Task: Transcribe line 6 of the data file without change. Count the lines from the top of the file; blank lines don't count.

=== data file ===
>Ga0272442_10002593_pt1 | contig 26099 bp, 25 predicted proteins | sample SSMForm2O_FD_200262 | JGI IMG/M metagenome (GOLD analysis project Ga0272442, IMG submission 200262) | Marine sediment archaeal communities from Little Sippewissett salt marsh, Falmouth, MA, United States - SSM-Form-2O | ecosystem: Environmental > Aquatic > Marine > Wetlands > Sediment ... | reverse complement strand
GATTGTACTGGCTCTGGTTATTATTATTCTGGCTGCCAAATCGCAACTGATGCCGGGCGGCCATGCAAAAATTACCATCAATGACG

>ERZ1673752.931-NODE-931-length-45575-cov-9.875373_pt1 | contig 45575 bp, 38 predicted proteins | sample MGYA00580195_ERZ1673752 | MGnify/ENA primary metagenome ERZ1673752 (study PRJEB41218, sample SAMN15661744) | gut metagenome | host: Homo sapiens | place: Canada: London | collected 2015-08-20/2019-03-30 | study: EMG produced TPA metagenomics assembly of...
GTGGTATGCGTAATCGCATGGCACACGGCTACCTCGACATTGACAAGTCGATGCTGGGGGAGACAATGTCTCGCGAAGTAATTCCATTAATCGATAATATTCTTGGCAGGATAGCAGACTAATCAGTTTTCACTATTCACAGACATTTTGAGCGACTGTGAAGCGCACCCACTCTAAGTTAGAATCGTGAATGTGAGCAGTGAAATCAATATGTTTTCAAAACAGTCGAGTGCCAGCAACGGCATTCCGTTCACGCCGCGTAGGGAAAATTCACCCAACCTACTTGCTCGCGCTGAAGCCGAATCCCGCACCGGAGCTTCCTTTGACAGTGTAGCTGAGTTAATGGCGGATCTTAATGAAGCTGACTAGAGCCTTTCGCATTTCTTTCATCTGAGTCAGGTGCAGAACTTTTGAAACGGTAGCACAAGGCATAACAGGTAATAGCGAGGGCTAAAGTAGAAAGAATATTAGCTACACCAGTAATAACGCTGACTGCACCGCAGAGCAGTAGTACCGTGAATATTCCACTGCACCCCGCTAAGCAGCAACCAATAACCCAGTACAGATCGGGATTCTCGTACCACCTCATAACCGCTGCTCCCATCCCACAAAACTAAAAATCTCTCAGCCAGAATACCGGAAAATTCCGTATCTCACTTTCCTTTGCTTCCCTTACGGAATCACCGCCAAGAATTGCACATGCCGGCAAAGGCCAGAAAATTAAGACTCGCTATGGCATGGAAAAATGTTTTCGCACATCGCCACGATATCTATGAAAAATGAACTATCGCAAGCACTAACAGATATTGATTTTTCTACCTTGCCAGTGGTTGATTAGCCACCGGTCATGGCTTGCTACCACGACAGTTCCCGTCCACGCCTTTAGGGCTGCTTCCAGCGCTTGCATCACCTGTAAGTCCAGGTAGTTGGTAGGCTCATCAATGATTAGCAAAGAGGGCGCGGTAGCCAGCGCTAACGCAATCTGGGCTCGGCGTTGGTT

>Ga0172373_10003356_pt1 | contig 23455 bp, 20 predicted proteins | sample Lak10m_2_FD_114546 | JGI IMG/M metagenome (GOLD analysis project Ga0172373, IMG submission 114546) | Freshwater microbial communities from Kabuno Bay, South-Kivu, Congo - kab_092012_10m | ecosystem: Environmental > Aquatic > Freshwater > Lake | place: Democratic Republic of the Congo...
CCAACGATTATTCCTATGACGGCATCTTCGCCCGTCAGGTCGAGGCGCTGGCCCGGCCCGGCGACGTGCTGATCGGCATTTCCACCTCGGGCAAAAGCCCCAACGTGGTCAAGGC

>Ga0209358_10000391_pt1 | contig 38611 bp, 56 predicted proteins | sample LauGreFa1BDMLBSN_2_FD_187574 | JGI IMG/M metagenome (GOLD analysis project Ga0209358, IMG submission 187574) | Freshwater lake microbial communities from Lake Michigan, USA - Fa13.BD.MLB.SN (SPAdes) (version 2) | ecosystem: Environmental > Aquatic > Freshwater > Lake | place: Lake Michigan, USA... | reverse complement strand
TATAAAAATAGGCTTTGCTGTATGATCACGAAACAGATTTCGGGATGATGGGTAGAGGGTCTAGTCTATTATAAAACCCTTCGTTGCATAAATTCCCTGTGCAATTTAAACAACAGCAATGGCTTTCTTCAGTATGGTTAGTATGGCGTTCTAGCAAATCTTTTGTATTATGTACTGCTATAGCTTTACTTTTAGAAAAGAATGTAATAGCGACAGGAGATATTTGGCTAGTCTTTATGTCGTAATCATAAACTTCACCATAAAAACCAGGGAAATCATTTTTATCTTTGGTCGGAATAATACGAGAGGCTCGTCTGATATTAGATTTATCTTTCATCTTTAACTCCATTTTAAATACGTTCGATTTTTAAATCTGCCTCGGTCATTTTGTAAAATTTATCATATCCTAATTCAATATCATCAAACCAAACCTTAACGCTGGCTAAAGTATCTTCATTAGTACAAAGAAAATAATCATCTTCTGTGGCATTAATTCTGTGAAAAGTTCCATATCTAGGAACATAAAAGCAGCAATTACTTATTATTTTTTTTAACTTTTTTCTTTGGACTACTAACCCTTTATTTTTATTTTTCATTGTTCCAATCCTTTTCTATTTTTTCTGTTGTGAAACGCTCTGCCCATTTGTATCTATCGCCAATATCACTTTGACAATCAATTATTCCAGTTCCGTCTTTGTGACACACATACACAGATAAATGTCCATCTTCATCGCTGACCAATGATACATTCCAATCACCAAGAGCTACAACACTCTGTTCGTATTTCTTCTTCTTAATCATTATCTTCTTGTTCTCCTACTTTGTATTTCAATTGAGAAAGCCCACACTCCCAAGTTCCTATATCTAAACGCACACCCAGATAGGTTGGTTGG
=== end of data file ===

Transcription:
CCAACGATTATTCCTATGACGGCATCTTCGCCCGTCAGGTCGAGGCGCTGGCCCGGCCCGGCGACGTGCTGATCGGCATTTCCACCTCGGGCAAAAGCCCCAACGTGGTCAAGGC